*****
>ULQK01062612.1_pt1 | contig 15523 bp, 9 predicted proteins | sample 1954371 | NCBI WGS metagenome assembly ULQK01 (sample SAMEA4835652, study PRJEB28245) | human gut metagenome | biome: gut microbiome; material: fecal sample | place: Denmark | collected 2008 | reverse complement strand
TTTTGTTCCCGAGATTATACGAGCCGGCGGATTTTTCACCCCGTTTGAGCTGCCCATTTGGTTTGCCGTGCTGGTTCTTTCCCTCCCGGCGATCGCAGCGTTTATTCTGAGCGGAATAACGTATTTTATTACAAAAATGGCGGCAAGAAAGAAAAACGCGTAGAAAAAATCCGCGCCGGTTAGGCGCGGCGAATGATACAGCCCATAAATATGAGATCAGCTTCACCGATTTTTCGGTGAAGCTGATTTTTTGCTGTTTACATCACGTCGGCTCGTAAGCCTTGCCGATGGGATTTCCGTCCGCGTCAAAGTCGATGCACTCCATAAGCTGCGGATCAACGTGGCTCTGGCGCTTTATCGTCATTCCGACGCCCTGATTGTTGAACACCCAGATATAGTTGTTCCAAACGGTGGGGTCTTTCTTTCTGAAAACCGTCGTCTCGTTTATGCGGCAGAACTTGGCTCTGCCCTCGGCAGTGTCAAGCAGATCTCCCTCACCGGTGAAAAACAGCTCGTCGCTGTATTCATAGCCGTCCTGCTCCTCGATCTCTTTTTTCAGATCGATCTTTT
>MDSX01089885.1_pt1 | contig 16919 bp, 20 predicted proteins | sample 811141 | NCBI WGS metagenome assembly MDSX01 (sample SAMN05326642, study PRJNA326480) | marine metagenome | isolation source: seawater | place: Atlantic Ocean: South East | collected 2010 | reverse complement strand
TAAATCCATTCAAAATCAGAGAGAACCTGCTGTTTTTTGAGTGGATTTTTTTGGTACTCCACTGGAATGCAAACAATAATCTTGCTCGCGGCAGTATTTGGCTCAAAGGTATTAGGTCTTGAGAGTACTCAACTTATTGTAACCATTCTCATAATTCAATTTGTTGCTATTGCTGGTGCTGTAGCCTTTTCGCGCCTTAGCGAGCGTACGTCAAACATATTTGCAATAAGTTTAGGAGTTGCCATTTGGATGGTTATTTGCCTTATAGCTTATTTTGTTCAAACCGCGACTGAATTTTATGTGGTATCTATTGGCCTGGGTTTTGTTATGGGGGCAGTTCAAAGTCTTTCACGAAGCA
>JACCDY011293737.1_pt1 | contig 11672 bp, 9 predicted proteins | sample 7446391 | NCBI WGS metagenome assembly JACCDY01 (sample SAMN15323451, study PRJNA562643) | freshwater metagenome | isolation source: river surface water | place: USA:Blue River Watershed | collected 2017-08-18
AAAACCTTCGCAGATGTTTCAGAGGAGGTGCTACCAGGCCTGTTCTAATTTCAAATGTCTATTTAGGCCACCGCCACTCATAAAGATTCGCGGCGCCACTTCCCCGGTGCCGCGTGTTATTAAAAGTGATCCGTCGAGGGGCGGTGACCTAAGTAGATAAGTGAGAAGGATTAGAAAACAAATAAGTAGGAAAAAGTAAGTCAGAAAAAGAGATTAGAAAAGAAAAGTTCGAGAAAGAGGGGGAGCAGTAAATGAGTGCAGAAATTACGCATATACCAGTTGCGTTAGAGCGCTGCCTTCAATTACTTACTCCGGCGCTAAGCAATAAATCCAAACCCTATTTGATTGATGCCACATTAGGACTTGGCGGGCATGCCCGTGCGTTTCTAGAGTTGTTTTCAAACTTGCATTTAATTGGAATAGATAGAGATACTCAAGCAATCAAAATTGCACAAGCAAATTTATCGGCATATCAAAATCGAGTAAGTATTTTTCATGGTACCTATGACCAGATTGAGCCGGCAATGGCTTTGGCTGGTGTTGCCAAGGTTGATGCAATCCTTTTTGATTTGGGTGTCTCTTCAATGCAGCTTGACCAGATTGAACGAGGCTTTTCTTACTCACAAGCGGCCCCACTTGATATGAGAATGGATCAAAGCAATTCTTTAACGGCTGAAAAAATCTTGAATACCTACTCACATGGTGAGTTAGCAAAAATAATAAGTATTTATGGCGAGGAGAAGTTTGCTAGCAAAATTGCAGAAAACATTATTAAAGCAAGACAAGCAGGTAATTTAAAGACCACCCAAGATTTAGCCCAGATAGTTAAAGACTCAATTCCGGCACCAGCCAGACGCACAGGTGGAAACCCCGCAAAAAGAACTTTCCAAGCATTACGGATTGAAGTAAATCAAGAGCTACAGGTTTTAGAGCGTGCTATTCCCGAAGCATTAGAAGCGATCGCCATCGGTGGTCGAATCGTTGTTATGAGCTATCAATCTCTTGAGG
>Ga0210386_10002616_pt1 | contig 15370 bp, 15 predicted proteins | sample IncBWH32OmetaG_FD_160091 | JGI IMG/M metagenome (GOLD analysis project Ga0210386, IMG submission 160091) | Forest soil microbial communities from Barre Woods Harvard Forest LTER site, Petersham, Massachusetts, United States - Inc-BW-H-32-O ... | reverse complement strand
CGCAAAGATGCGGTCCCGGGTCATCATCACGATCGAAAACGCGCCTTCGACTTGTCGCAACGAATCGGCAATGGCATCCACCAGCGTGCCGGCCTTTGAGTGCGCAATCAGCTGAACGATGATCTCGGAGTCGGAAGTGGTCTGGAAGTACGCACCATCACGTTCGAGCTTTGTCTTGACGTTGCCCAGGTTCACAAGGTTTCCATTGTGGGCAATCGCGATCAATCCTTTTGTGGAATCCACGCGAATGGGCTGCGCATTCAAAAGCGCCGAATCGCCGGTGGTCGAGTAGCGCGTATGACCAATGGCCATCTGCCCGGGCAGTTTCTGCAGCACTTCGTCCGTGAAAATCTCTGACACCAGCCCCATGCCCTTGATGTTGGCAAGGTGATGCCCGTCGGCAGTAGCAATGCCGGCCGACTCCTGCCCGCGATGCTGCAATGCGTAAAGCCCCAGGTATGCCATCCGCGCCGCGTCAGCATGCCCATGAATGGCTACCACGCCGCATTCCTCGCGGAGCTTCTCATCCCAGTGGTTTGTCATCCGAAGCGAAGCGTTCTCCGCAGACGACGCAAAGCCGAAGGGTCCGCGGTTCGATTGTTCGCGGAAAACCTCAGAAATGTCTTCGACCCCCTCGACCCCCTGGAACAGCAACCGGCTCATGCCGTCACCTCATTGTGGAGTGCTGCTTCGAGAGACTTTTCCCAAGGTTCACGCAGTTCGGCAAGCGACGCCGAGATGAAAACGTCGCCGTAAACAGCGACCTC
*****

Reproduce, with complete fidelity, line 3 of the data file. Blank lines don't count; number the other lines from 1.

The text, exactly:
>MDSX01089885.1_pt1 | contig 16919 bp, 20 predicted proteins | sample 811141 | NCBI WGS metagenome assembly MDSX01 (sample SAMN05326642, study PRJNA326480) | marine metagenome | isolation source: seawater | place: Atlantic Ocean: South East | collected 2010 | reverse complement strand